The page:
After moving to Belgium, you will need to join an insurance fund to benefit from the country’s state health insurance (mutuelle), which forms an integral part of the social security system. Workers in Belgium pay around 13% of their salaries in social security contributions.
The system works like this: if you fall ill, the health insurance fund reimburses a proportion of your medical costs – for example 75% of your bills for visiting a doctor. Some expats elect to take additional private health insurance to cover the remaining costs and additional types of treatment such as dental care. There are a range of health insurance providers in Belgium to choose from, including the following:
You can find out more in our comprehensive guide to health insurance in Belgium.
In Belgium, the vehicle rather than the driver is insured; therefore anyone can drive your car once you have taken out a policy. By law, drivers in Belgium must have third-party car insurance (assurance auto), which covers any damage you cause to another driver or their vehicle.
Some drivers choose to opt for additional fire cover or fully comprehensive coverage. This includes damage from any accidents, thefts, or vandalism. Belgian insurance companies generally offer no-claims bonuses, and the cost of insurance will vary based on your circumstances and claim history.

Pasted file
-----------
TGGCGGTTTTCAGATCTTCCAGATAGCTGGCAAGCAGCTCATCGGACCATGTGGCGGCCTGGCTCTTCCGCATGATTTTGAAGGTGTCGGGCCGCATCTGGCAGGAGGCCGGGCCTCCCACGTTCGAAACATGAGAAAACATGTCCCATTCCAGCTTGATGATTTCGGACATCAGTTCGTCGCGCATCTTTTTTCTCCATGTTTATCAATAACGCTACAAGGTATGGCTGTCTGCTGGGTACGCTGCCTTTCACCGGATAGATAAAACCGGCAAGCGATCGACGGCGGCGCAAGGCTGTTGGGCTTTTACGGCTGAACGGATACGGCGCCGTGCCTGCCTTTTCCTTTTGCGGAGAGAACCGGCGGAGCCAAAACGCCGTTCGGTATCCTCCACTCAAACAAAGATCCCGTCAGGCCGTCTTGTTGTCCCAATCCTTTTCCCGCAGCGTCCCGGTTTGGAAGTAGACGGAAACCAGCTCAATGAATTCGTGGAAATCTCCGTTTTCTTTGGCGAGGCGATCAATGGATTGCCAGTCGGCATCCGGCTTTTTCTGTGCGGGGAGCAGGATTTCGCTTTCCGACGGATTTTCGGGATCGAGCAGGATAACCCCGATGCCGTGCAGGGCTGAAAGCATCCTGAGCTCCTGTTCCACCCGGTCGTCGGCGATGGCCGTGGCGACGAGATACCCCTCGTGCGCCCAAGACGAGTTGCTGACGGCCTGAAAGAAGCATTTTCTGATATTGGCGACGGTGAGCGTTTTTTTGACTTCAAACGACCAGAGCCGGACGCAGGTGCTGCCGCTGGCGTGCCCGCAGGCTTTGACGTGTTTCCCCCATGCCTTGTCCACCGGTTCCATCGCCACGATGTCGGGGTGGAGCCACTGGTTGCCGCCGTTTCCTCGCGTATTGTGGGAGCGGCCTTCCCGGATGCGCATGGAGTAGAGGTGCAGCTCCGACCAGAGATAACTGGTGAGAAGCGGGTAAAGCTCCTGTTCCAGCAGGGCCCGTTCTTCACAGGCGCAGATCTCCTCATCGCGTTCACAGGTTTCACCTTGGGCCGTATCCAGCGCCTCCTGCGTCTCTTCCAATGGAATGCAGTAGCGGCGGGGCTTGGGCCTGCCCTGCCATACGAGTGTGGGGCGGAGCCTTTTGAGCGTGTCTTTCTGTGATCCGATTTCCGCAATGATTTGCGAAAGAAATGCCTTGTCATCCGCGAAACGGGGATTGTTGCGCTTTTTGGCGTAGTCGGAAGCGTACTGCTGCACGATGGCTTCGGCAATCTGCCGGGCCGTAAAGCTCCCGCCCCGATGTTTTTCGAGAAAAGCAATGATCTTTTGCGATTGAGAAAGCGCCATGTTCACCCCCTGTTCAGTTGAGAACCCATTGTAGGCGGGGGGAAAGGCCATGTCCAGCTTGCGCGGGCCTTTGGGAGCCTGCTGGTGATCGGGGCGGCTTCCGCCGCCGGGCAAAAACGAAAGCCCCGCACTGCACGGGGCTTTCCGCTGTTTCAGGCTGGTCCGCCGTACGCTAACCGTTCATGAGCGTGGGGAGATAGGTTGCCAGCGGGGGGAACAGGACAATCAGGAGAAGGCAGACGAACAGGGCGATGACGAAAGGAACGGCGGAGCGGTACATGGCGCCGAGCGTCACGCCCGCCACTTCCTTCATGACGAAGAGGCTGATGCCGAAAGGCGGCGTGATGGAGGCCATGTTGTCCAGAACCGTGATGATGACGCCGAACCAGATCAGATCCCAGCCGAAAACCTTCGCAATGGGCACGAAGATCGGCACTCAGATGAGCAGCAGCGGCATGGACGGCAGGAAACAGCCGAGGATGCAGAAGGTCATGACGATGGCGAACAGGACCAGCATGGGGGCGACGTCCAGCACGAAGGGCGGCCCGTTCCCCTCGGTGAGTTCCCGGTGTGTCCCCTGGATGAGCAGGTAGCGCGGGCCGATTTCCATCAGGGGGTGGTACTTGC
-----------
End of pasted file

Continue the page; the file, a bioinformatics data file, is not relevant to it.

When you take out a policy, your insurance company will issue you with a Green Card and an accident report form. You must keep both of these in your car at all times.
Find out more in our guide to car insurance in Belgium.
Unemployment insurance is mandatory in Belgium, with employees and employers making contributions through social security. The money goes into an unemployment fund, from which workers who have lost their job can claim up to 60% (55% for married people) of their salary while they search for a new job.
Belgium has relatively low levels of unemployment, with data from Statbel showing that only 5.7% of people were unemployed in the first quarter of 2019, the lowest level since 1983.